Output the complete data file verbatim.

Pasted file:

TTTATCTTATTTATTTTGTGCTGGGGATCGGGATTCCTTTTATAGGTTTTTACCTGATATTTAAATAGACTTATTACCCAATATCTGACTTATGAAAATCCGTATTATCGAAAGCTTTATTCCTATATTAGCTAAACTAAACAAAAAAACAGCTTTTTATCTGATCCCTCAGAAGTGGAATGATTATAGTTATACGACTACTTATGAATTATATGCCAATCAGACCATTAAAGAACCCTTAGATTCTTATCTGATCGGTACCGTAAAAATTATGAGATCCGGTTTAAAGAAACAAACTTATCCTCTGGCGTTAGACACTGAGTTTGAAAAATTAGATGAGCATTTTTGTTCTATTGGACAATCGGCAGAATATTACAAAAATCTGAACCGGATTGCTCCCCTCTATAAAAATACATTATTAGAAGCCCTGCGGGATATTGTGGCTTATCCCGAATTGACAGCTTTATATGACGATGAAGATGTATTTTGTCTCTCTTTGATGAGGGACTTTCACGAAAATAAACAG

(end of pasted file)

TTTATCTTATTTATTTTGTGCTGGGGATCGGGATTCCTTTTATAGGTTTTTACCTGATATTTAAATAGACTTATTACCCAATATCTGACTTATGAAAATCCGTATTATCGAAAGCTTTATTCCTATATTAGCTAAACTAAACAAAAAAACAGCTTTTTATCTGATCCCTCAGAAGTGGAATGATTATAGTTATACGACTACTTATGAATTATATGCCAATCAGACCATTAAAGAACCCTTAGATTCTTATCTGATCGGTACCGTAAAAATTATGAGATCCGGTTTAAAGAAACAAACTTATCCTCTGGCGTTAGACACTGAGTTTGAAAAATTAGATGAGCATTTTTGTTCTATTGGACAATCGGCAGAATATTACAAAAATCTGAACCGGATTGCTCCCCTCTATAAAAATACATTATTAGAAGCCCTGCGGGATATTGTGGCTTATCCCGAATTGACAGCTTTATATGACGATGAAGATGTATTTTGTCTCTCTTTGATGAGGGACTTTCACGAAAATAAACAG